Shortly before Christmas, Philip Hide, due to partner Brief Gale in the King George VI Chase on Boxing Day, was asked by the Racing Post how he rated the mare's chance. His response was that she was approaching her best form, but that the race might come a little soon. What a shame, he said, that the King George wasn't two weeks later.
Young Philip clearly has influence in some very high places. Eleven days after frost forced the abandonment of the original King George card at Kempton, the most important race of the first half of the jumps season will finally take place at Sandown this afternoon. The booze-fuelled festive rowdiness which characterises the Boxing Day meeting may be missing, but few serious racegoers will notice. Instead, spectators can enjoy, at no extra cost, an eight-race card of a quality that will be surpassed only at the Festival in March.
The King George too has benefited from the delay, for while Dublin Flyer is now an absentee, Master Oats, the Gold Cup winner, is now able to take his place. After his dismal performance in the Rehearsal Chase at Chepstow last month, however, the horse who won by 15 lengths pulling up at Cheltenham 10 months ago is only the third-favourite today at 9-2, behind One Man at 5-2 and Barton Bank at 100-30.
If Master Oats wins at that sort of price - and with Charlie Swan, no less, in his saddle - little short of professional counselling will ease the distress of those who failed to back him. After all, they say you should always forgive a horse one bad run, in particular a proven champion like Master Oats.
Yet the clear conclusion of his run at Chepstow was that while he may lack nothing in desire or talent, the link between his engine and the gears is unusually fragile. Master Oats is prone to breaking blood vessels in his lungs, a problem which, even if it does not occur in every race, can make a horse understandably reluctant to fully extend himself. Until he has run up to his best once more, Master Oats cannot be backed with confidence at any price.
A similar comment applies to Barton Bank, whose competent success on his only outing this season must not obscure the memory of his complete loss of form and confidence last term. He fell at Wetherby, Kempton (when clear at the last in the King George) and Cheltenham, and Sandown's obstacles are as demanding as any.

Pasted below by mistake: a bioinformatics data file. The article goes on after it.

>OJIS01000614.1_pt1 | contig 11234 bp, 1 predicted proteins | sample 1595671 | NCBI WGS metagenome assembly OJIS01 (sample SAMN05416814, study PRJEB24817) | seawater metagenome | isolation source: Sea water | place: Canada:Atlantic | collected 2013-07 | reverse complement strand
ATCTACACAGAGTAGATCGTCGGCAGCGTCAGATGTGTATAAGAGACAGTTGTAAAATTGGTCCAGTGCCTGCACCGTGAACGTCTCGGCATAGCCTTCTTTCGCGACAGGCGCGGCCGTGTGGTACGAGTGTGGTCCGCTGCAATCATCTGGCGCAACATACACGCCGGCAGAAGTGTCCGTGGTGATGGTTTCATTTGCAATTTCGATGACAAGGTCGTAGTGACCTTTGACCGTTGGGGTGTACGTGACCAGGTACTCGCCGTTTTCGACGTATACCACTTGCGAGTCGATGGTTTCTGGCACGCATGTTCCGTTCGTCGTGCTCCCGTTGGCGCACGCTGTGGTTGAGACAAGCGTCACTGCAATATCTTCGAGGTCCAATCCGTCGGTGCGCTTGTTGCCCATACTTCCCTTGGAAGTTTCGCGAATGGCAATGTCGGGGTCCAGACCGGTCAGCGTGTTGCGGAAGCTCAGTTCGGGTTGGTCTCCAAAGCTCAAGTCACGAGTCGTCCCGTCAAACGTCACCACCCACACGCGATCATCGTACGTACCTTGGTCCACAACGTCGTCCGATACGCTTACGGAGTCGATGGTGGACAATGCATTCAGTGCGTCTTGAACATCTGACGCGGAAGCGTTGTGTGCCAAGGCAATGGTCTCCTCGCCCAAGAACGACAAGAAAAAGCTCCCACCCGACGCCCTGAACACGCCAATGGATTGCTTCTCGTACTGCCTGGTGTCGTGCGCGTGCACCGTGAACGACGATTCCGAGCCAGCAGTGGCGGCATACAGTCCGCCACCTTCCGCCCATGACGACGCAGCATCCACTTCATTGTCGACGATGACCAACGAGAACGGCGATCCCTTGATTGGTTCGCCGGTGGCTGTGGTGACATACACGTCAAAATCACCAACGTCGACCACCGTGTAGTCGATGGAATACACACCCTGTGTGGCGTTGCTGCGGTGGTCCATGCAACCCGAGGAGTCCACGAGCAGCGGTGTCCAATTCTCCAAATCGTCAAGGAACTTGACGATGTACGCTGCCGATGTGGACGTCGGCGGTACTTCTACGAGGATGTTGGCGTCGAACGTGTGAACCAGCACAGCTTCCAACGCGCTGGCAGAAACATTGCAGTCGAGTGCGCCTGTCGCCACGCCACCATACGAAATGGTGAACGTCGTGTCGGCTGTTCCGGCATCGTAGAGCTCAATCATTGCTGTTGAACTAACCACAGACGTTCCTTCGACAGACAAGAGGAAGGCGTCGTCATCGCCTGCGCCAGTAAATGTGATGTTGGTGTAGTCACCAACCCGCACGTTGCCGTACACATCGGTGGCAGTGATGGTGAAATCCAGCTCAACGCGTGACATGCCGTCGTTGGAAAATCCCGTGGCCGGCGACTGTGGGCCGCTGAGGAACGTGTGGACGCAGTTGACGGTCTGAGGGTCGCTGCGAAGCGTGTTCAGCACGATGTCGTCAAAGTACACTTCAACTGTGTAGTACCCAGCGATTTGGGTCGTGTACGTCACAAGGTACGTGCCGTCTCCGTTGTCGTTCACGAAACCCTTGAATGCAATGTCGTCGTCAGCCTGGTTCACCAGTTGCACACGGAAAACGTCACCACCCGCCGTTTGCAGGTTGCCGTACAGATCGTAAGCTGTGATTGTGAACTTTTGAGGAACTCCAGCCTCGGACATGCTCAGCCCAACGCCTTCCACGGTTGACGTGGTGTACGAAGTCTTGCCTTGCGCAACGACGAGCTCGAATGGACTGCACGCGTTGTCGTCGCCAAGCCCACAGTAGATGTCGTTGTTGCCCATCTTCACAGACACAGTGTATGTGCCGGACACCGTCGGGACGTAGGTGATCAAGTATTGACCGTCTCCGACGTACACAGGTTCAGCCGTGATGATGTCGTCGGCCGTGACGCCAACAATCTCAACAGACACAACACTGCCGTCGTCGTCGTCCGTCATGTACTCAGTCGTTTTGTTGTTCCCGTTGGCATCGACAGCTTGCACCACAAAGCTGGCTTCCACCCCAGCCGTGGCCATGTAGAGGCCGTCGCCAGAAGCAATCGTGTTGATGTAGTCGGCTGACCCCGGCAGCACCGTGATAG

There is no value in Barton Bank's price, nor in the short odds offered about One Man, whose overall form is simply that of a highly promising young chaser, rather than a worthy favourite in an exceptional field. Francois Doumen's candidates demand respect, but Val D'Alene wants it softer while Algan surely cannot be as lucky again as he was 12 months ago.
Brief Gale may attract support, not least in the light of Hide's comment, at around 16-1, but the bookmakers have already taken evasive action - the Sun Alliance Chase winner was a 25-1 chance on Boxing Day morning. The rest of the outsiders are very hard to fancy, which leaves one very clear choice for punters.
MERRY GALE (nap 2.30) was declared a certain runner only on Wednesday, when problems with the cost and practicality of transport had been overcome, but when it comes to the return trip to Ireland, both horse and connections should be able to travel first class. His success in the Martell Cup at Aintree in April alone gives him every chance today, while at just eight years of age he has yet to reach his peak. Tough, versatile and sure-footed at his fences, Merry Gale is an excellent bet at around 11-2.
Graham Bradley, Merry Gale's jockey, has every chance of enjoying one of the best days of his long career, since he partners the improving Suny Bay (next best 3.30) in the Mildmay/Cazalet Chase which would be the card's feature under normal circumstances. Today's are anything but, though, and almost every contest offers great quality, considerable promise or, generally, both.
Absalom's Lady (11.55) can get the afternoon off to a good start - or, more precisely, bring the morning to a profitable close - on her way to another run in the Champion Hurdle, while a possible opponent at Cheltenham, River North, makes his debut over timber in the Tolworth Hurdle. A Group One winner on the Flat, River North comes to hurdling with just as much potential as Alderbrook, last year's champion.
Right Win, another good performer on the level, is among his opponents, while As Des Carres, one of the best chasers in France before his recent move to Josh Gifford, makes the race still harder to assess. It is best watched for future reference, so too the juvenile hurdle in which Our Kris, the Triumph Hurdle favourite, takes on some very interesting debutants.
Save the cash for Major Summit (1.25) and Storm Alert (12.55), while Easy Buck (2.00) is worth supporting to beat the ageing Miinnehoma, the 1994 Grand National winner, in Haydock's Newton Chase.Reuse content